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History of the Urban Bird Treaty

History of the Urban Bird Treaty

What is the Urban Bird Treaty?

The U.S. Fish and Wildlife Service (USFWS) created the Urban Conservation Treaty for Migratory Birds program (Urban Bird Treaty or UBT) to support partnerships of local, state, and federal government agencies, non-profit organizations, corporations, and local communities in conserving birds that live in and migrate through urban areas. The program has the dual focus of carrying out bird conservation while educating and engaging local communities in caring about and conserving birds and habitats in their neighborhoods and cities. The USFWS launched the UBT program in 1999 and signed the first two treaties with New Orleans and Chicago. The treaty is a partnership agreement between a U.S. city and the Service that promotes the benefits of urban bird conservation to the city and its communities and expresses the city’s support for helping achieve the goals of the UBT program.

Read about the Urban Bird Treaty cities.

Why Nashville?

Nashville has joined other cities across the country to create bird-friendly environments and provide people with opportunities to connect with nature through bird-related activities as part of the Urban Bird Treaty program. This program is a unique, collaborative effort between the U.S. Fish and Wildlife Service and participating U.S. cities to make cities healthier places for both birds and people. Launched in 1999, the first treaty was signed with New Orleans and the second with Chicago in 2000. Since that time, an additional 29 cities have become Urban Bird Treaty cities, for a total of 31 spanning from Alaska to Alabama.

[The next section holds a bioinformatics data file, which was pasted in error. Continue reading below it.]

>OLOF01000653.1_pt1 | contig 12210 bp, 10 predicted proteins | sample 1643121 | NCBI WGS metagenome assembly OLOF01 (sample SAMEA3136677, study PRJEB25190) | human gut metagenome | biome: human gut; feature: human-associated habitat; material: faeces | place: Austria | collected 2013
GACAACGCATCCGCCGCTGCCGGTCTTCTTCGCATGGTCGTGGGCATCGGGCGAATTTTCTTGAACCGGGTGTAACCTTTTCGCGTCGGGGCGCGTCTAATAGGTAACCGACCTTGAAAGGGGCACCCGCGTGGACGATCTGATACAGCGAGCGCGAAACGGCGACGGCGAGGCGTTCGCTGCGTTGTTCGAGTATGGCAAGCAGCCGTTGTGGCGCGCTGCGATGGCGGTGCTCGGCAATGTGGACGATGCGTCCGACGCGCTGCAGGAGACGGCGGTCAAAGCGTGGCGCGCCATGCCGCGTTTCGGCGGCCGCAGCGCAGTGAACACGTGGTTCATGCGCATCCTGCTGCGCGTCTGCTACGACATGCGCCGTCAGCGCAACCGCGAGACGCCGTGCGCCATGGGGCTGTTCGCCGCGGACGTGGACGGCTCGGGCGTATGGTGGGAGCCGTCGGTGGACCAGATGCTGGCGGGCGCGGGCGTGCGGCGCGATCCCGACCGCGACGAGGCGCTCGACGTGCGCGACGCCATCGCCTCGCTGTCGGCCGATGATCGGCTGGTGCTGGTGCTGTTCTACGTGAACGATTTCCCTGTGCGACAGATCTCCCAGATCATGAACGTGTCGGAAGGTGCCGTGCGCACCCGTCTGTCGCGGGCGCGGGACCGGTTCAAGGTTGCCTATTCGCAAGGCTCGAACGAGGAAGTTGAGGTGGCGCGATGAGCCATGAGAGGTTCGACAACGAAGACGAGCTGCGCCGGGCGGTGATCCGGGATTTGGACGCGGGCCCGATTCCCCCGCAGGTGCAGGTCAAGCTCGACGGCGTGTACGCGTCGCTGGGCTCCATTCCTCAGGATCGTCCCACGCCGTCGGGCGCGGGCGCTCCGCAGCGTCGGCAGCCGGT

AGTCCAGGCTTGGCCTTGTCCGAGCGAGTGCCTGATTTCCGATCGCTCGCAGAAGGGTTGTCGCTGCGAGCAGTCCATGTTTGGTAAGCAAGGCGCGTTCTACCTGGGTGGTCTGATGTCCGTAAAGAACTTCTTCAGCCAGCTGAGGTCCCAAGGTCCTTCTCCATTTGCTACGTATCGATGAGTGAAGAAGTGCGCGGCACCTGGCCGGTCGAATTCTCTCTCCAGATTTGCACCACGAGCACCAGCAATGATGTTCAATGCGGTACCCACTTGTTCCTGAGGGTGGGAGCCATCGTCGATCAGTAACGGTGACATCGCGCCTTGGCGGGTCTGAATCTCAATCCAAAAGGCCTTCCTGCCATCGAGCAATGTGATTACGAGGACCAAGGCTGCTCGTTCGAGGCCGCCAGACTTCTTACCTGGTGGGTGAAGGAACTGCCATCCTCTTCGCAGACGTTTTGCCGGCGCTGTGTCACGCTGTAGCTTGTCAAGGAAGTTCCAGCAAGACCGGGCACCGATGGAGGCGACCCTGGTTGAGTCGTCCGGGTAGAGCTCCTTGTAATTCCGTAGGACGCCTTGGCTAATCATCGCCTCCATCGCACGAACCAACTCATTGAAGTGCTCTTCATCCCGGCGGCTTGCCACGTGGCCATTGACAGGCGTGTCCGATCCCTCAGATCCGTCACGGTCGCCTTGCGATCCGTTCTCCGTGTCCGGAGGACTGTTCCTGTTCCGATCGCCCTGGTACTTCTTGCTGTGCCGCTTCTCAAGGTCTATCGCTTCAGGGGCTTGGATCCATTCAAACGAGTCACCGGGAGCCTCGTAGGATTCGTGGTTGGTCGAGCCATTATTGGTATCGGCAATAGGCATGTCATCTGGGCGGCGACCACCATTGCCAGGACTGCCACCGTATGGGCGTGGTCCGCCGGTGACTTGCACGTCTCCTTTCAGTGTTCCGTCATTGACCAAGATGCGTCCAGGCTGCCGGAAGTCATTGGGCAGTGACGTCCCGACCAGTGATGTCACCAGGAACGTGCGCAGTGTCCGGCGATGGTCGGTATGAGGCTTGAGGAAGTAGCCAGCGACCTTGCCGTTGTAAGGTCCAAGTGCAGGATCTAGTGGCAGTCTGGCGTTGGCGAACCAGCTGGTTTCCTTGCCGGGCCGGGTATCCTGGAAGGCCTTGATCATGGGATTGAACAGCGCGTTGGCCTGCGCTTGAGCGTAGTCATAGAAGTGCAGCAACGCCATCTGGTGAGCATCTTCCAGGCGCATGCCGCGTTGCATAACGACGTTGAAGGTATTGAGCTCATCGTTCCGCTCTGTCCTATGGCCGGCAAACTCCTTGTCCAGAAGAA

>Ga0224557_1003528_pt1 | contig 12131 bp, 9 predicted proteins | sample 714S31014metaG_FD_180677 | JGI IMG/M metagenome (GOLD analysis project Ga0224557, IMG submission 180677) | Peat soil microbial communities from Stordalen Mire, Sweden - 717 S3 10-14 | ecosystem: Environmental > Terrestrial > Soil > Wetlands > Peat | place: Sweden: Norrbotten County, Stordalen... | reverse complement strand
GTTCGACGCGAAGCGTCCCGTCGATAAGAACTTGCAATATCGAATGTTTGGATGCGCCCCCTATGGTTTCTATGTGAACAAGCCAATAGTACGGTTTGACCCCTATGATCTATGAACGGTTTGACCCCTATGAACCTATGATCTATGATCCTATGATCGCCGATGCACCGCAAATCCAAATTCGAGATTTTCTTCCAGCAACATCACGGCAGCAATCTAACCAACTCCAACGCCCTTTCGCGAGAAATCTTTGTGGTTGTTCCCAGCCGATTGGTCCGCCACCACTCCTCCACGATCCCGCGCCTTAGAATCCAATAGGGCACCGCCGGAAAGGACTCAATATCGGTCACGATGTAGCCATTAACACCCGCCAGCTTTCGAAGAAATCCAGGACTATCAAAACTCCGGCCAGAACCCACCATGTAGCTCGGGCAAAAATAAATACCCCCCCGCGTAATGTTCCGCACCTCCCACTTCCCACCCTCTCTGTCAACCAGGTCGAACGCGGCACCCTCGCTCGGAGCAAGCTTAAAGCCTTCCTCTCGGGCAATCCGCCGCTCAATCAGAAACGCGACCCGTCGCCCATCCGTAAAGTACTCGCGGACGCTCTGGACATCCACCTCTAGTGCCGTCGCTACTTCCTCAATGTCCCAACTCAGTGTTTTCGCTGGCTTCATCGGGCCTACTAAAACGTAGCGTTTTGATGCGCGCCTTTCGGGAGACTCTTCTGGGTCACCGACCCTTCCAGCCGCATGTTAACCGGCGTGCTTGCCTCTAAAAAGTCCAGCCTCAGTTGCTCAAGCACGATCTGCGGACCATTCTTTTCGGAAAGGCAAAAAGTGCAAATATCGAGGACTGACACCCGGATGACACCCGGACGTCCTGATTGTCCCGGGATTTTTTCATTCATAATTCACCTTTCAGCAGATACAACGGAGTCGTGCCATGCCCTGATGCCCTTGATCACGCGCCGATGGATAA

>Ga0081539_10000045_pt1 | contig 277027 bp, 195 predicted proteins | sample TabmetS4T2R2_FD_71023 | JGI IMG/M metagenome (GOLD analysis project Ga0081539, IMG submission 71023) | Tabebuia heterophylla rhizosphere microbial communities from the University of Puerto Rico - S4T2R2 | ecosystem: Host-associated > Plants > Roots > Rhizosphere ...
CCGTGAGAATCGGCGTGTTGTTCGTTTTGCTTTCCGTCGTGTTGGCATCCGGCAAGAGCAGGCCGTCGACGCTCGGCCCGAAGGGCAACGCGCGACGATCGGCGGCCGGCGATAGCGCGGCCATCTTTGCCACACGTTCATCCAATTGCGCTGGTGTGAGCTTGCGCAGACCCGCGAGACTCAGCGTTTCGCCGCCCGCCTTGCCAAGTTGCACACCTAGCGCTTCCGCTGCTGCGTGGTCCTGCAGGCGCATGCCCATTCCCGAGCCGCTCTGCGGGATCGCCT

The Treaty designation, hosted on World Migratory Bird Day (May 11th 2023), was a product of the collaborative efforts of several core group partners, including the Mayor’s Office, Nashville Parks and Recreation, The Nature Conservancy of Tennessee, Tennessee Wildlife Resources Agency, Friends of Warner Parks, and Bird Safe Nashville. In addition to the core group partners, over 60 other organizations participated in developing specific action items and have committed to these actions to increase awareness of the city’s birds and habitats and how essential they are to the welfare of Nashville’s residents and visitors.

Laura and the kids.

Why Birds?

Birds are a valuable resource, contributing aesthetically, culturally, scientifically, recreationally, and economically to America’s communities. They provide important ecosystem services such as pollination, seed dispersal, and pest control, while also serving as indicators of environmental health. Additionally, birds offer opportunities for outdoor recreation and contribute significantly to nature-based tourism, promoting both physical and mental well-being. According to the U.S. Fish & Wildlife Service, more than 45 million people watch birds around their homes and away from home, contributing nearly $80 billion to the U.S. economy through wildlife-related recreation.

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